Summer Reading Challenge
Summer Reading Challenges: here’s our summer reading challenge for 2022 and our ideas and advice on how to develop an effective challenge that results in positive and long-term improvement in attitudes towards reading amongst your student body. Click this link to go straight to the details of our 2022 summer reading challenge.
What are your reading challenge goals?
Reading challenges should be accessible and unlimited. If your school already operates a reading challenge, ask the following questions:
- What is the purpose of your reading challenge?
- Will your reading challenge appeal to all your students?
- Is your challenge accessible and realistic?
- What outcomes are you hoping for?
The moment a reading challenge requires students to read more and more, or to read unrealistically beyond their interests, or to read only a particular topic, the challenge becomes less accessible and more limited; and in terms of developing a genuine reading culture for all – less likely to succeed.
Avoid challenges that preach to the converted or lack accessibility for children
Do book bingos, exhaustive tick-lists, 100+ book challenges, read until you drop marathons or never-ending book journeys have a lasting effect once they have been completed? Do children even remember them after a term? Will they change a school’s culture?
For any challenge you consider introducing to your school, bear in mind that not every child wants to read a considerable number of books (yet) and not every child has access to lots of books at home.
Picture the start of the autumn term. During the first assembly, a group of children receive recognition for the sheer number of books they’ve read over the summer. It’s impressive, and it’s encouraging for them at that moment; but does it inspire the other 90% of the watching school population? And does the buzz of a certificate – one amongst many – have a significant or lasting motivational effect?
‘Summer reading challenges’ and holiday catch-up programs have existed for over 100 years and were first pioneered in the United States in the 1890s. However, it is arguable that a lot of them have changed little to adapt to today’s students and technology. Many schools wheel out the annual reading bingo photocopiable because ‘That’s the way we’ve always done it!’ Or, ‘I found it for free on the internet’, or ‘someone sent it to us in the post as marketing and it’s all been done for us’. Consider this – who were those schemes developed for? Were they created to benefit your pupils or to benefit an outside organisation? Will printing out 800 of them effect real change or will it simply help to euthanase your photocopier? Do such schemes encourage any new enthusiasm for reading, or do they simply preach to and praise the converted?
And consider this. Are there better ways to promote reading, do you have a strategy you can tailor to the specific requirements of your pupil body, and most importantly, does your school have a strategy to encourage all your students to want to read?
What to look for in an effective summer reading challenge
A good reading challenge will not only promote reading and encourage reading for pleasure, but it will encourage a reading culture to spread like a virus throughout your school. The best propagators of enthusiasm for reading are your students – so it’s essential that a reading challenge encourages children and teens to not only be enthusiastic about what they’ve read, but to spread their passion amongst their friends and classmates, and challenge those parts of the student body that teachers cannot reach to want to read.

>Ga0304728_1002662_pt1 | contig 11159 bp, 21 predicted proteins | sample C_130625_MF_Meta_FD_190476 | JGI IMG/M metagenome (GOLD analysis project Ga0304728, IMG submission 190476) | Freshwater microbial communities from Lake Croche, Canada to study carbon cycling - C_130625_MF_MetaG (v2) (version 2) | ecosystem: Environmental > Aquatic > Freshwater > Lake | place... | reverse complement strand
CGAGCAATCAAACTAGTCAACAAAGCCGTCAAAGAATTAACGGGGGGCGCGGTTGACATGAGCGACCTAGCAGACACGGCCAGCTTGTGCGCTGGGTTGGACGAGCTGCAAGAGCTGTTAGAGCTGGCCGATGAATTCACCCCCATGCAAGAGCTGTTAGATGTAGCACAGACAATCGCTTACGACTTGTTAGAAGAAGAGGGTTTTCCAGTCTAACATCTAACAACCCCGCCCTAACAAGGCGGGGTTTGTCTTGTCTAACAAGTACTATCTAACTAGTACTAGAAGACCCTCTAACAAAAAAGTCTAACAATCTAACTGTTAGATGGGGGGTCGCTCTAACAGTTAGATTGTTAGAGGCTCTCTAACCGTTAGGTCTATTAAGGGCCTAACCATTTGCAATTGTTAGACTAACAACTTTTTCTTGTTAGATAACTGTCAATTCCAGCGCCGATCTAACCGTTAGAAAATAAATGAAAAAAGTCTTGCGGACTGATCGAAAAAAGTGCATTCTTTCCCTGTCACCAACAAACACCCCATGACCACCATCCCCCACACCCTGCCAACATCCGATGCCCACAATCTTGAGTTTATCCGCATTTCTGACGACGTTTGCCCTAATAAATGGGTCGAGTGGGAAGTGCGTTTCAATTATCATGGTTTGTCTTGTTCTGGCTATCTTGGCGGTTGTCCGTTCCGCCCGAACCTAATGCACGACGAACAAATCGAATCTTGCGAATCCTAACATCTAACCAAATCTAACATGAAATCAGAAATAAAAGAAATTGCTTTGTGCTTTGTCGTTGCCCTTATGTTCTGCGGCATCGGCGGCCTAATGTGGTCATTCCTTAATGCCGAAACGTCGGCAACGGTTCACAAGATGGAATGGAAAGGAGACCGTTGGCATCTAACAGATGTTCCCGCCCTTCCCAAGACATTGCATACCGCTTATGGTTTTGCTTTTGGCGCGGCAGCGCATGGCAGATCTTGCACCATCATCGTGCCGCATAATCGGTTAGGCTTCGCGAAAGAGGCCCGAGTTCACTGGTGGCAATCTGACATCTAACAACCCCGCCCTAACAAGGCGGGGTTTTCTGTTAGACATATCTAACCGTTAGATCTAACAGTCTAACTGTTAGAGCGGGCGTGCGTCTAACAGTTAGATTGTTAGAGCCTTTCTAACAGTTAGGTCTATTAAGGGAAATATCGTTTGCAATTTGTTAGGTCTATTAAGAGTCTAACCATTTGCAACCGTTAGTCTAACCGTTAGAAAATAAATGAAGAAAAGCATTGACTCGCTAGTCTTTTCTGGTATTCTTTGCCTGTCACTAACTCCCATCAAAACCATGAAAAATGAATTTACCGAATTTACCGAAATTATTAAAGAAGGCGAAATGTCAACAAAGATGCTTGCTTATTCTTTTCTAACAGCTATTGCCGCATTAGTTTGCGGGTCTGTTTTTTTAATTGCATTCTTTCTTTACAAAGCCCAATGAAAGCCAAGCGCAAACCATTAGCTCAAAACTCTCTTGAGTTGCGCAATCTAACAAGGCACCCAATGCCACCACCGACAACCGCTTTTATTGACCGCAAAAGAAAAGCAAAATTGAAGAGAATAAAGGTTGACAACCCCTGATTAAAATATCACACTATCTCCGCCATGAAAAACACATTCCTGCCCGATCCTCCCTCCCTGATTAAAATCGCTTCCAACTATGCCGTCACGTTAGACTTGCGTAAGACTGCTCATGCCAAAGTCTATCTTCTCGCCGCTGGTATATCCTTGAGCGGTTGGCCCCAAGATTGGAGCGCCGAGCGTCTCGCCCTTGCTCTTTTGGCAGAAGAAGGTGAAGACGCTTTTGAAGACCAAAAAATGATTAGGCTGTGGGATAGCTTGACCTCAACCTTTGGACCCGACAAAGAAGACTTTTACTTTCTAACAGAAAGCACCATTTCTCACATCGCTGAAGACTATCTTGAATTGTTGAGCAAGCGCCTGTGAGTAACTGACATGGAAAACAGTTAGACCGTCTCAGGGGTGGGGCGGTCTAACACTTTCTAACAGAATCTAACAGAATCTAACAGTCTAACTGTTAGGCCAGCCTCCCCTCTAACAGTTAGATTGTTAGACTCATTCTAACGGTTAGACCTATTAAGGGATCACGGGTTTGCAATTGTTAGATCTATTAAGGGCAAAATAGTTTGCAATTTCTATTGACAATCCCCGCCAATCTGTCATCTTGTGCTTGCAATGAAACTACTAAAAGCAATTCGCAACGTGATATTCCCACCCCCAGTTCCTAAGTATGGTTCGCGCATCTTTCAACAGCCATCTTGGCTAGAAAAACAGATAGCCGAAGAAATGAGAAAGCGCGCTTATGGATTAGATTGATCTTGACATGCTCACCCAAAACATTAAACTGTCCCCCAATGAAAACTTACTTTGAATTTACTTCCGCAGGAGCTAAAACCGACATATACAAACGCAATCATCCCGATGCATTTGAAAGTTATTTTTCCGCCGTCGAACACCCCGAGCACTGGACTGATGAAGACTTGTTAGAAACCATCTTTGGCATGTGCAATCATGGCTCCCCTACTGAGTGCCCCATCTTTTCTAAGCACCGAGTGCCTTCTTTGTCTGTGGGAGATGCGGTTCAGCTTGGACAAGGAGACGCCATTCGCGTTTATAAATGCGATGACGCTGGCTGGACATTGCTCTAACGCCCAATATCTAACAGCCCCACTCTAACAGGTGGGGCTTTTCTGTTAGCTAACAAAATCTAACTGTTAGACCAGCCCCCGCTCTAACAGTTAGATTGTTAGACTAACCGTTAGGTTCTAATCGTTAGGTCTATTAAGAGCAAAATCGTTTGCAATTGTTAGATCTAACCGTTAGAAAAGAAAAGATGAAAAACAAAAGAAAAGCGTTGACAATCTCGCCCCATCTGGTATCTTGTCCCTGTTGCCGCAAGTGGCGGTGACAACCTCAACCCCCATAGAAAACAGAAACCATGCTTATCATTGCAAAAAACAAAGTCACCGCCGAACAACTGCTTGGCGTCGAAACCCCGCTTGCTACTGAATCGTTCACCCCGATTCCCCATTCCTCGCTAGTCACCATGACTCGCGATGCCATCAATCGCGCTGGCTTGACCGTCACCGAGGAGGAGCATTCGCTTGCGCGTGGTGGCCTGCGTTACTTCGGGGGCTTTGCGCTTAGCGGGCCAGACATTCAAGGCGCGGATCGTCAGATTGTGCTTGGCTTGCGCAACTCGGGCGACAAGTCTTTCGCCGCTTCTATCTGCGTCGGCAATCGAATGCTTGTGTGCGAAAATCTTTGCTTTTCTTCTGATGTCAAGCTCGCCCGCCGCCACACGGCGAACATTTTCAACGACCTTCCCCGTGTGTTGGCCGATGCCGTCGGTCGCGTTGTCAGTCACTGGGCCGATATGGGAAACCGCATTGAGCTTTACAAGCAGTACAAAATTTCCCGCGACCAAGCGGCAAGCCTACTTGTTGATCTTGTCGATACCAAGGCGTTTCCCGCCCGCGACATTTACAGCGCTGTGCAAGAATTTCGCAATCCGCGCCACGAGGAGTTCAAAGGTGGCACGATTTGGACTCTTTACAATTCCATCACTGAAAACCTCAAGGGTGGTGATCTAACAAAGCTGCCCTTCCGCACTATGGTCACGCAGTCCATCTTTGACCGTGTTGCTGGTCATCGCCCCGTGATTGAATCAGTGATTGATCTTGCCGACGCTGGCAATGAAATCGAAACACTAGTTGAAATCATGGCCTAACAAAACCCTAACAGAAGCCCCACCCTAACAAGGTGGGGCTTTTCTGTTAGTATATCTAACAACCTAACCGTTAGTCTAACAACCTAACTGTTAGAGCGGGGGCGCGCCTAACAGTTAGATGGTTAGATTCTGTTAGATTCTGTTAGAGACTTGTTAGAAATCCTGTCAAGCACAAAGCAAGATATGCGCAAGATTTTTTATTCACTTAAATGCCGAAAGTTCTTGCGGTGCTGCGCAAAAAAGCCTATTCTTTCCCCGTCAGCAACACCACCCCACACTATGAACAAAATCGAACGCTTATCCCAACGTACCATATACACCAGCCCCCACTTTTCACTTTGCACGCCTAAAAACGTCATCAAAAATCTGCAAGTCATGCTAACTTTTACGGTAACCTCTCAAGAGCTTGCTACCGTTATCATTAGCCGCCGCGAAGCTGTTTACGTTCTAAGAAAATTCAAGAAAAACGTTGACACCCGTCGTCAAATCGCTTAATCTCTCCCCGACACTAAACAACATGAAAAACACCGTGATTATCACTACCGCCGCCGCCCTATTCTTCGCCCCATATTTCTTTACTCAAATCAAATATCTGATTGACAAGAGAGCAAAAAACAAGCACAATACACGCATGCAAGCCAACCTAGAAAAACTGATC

All reading, and responses to reading, should be celebrated. Reading doesn’t simply involve books. Newspapers, magazines, comics, the internet, emails, messages, timetables, brochures, travel plans, receipts, plans, research, puzzles, diaries, letters, instructions, and many more forms of writing will impact children and teens during the summer holiday as much, if not more, than fiction and literature.
Ensure your school reading challenge offers all children a choice. Allow them to pick what form of writing inspired them to read. Offer all your children an opportunity to convey how and why that writing inspired them. Genuine enthusiasm and recommendations by their peers are always more likely to connect and persuade. Adults can guide and recommend books, but it’s the students that really drive a successful reading for pleasure culture.
A great reading challenge idea is one that is simple, clear and can be adapted to meet the needs of your pupils. A successful reading challenge needs to embody student ownership and empower student choice regarding reading material.
For ready-to-go reading challenge ideas, have a look at our summer reading challenge; or peruse one of the many long-running and successful strategies such as the Scottish Book Trust’s excellent First Minister’s Reading Challenge, or the Reading Agency’s annual challenge.
Transition reading challenge ideas
Transition is a great opportunity to reset negative attitudes towards reading and instil new positivity and greater expectations. Getting students to talk about books is a brilliant way to start off the autumn term. Consider embedding a reading challenge into your transition process. Challenges and book talks can be:
- A good icebreaker for year 7 inductions sessions.
- A great way to start library sessions at the start of each year.
- A perfect way to help new form groups to get to know each other.
Convincing young people that personal reading is useful and worthwhile
Consider how reading can provide students with shortcuts and experience for dealing with real events. Young people love to watch TikTok and YouTube and find out what people are doing, what friends have done, how to master a particular skill, how to deal with a situation and ultimately how to get to where they want to be in life.